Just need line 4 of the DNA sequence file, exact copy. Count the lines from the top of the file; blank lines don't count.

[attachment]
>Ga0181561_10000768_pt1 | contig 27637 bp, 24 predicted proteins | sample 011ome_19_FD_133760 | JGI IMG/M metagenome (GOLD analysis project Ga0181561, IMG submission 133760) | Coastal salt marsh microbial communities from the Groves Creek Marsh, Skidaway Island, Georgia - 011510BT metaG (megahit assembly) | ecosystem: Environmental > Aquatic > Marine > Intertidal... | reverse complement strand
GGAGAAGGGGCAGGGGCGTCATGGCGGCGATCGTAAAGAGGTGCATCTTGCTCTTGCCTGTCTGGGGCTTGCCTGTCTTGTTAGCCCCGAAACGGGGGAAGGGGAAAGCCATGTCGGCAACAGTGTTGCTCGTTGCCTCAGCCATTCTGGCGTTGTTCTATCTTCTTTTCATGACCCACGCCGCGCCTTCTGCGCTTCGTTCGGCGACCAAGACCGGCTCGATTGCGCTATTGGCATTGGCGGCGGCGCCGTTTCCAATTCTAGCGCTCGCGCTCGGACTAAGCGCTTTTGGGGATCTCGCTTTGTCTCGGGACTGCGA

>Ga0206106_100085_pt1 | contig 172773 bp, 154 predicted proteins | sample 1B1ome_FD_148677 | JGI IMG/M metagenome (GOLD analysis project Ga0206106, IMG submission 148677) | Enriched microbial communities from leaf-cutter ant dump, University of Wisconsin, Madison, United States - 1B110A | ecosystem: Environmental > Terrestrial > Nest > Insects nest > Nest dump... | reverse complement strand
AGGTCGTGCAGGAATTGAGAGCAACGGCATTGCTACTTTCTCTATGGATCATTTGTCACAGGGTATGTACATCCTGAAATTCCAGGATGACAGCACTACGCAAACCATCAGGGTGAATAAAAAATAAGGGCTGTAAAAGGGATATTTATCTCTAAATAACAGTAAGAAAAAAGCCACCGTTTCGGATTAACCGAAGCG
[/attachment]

AGGTCGTGCAGGAATTGAGAGCAACGGCATTGCTACTTTCTCTATGGATCATTTGTCACAGGGTATGTACATCCTGAAATTCCAGGATGACAGCACTACGCAAACCATCAGGGTGAATAAAAAATAAGGGCTGTAAAAGGGATATTTATCTCTAAATAACAGTAAGAAAAAAGCCACCGTTTCGGATTAACCGAAGCG